If either of these are not None or non-negative, then the Jacobian is assumed to be banded. These give the number of lower and upper non-zero diagonals in this banded matrix. For the banded case, Dfun should return a matrix whose rows contain the non-zero bands (starting with the lowest diagonal). Thus, the return matrix jac from Dfun should have shape `(ml + mu + 1, len(y0))` when `ml >=0` or `mu >=0`. The data in jac must be stored such that `jac[i - j + mu, j]` holds the derivative of the `i`th equation with respect to the `j`th state variable. If col_deriv is True, the transpose of this jac must be returned.

rtol, atolfloat, optional

The input parameters rtol and atol determine the error control performed by the solver. The solver will control the vector, e, of estimated local errors in y, according to an inequality of the form `max-norm of (e / ewt) <= 1`, where ewt is a vector of positive error weights computed as `ewt = rtol * abs(y) + atol`. rtol and atol can be either vectors the same length as y or scalars. Defaults to 1.49012e-8.

tcritndarray, optional

Vector of critical points (e.g., singularities) where integration care should be taken.

h0float, (0: solver-determined), optional

The step size to be attempted on the first step.

hmaxfloat, (0: solver-determined), optional

The maximum absolute step size allowed.

hminfloat, (0: solver-determined), optional

The minimum absolute step size allowed.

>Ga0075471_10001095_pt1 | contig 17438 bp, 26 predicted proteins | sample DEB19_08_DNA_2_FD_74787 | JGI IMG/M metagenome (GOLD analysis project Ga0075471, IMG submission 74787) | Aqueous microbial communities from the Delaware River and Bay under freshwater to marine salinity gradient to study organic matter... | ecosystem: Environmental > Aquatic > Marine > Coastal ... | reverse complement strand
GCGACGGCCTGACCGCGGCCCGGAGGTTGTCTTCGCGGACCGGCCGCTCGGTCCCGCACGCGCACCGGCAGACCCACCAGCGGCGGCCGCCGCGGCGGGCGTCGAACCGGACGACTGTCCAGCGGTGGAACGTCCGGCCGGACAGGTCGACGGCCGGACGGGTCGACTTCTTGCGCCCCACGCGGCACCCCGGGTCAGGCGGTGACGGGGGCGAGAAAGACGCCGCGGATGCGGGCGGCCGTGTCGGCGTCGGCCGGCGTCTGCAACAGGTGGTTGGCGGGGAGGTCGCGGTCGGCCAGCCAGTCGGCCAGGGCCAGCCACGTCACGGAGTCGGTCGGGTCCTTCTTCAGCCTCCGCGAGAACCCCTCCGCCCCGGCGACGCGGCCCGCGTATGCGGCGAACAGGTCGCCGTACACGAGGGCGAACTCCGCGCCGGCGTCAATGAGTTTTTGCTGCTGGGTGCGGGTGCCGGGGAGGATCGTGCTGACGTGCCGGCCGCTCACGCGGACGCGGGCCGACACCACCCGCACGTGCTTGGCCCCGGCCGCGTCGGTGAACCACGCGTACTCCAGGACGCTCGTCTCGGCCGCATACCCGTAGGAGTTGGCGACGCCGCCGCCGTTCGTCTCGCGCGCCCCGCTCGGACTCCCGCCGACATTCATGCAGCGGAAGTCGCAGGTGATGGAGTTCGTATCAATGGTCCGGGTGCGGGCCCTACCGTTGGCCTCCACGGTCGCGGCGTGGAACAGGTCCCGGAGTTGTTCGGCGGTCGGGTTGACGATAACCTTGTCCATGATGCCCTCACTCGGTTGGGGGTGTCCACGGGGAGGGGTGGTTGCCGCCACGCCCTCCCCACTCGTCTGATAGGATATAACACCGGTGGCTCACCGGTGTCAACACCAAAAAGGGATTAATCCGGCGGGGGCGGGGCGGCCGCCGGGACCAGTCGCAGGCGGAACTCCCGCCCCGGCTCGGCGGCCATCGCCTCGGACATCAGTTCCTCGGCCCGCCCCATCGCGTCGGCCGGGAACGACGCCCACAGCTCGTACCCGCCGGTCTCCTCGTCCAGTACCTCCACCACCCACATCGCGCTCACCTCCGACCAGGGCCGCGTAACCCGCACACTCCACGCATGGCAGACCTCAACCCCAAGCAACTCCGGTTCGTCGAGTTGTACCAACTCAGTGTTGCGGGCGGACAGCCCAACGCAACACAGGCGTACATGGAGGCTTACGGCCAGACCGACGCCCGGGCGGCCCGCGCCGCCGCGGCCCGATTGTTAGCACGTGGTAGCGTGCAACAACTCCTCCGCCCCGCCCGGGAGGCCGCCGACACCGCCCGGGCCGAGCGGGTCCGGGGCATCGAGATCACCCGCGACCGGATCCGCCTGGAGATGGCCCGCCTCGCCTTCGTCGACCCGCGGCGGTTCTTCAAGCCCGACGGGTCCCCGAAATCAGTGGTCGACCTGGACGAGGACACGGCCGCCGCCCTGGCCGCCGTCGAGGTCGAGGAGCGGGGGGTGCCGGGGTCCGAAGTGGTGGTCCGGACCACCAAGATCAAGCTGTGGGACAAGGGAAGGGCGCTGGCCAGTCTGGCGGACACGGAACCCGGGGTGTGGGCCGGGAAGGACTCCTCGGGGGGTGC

ixprbool, optional

Whether to generate extra printing at method switches.

mxstepint, (0: solver-determined), optional

Maximum number of (internally defined) steps allowed for each integration point in t.

mxhnilint, (0: solver-determined), optional

Maximum number of messages printed.

mxordnint, (0: solver-determined), optional

Maximum order to be allowed for the non-stiff (Adams) method.

mxordsint, (0: solver-determined), optional

Maximum order to be allowed for the stiff (BDF) method.

`solve_ivp`

solve an initial value problem for a system of ODEs

`ode`

a more object-oriented integrator based on VODE

`quad`

for finding the area under a curve

Examples

The second order differential equation for the angle theta of a pendulum acted on by gravity with friction can be written:

```theta''(t) + b*theta'(t) + c*sin(theta(t)) = 0
```

where b and c are positive constants, and a prime (’) denotes a derivative. To solve this equation with `odeint`, we must first convert it to a system of first order equations. By defining the angular velocity `omega(t) = theta'(t)`, we obtain the system:

```theta'(t) = omega(t)
omega'(t) = -b*omega(t) - c*sin(theta(t))
```

Let y be the vector [theta, omega]. We implement this system in Python as:

```>>> import numpy as np
>>> def pend(y, t, b, c):
...     theta, omega = y
...     dydt = [omega, -b*omega - c*np.sin(theta)]
...     return dydt
...
```

We assume the constants are b = 0.25 and c = 5.0:

```>>> b = 0.25
>>> c = 5.0
```

For initial conditions, we assume the pendulum is nearly vertical with theta(0) = pi - 0.1, and is initially at rest, so omega(0) = 0. Then the vector of initial conditions is

```>>> y0 = [np.pi - 0.1, 0.0]
```

We will generate a solution at 101 evenly spaced samples in the interval 0 <= t <= 10. So our array of times is:

```>>> t = np.linspace(0, 10, 101)
```

Call `odeint` to generate the solution. To pass the parameters b and c to pend, we give them to `odeint` using the args argument.

```>>> from scipy.integrate import odeint
>>> sol = odeint(pend, y0, t, args=(b, c))
```

The solution is an array with shape (101, 2). The first column is theta(t), and the second is omega(t). The following code plots both components.

```>>> import matplotlib.pyplot as plt
>>> plt.plot(t, sol[:, 0], 'b', label='theta(t)')
>>> plt.plot(t, sol[:, 1], 'g', label='omega(t)')
>>> plt.legend(loc='best')
>>> plt.xlabel('t')
>>> plt.grid()
>>> plt.show()
```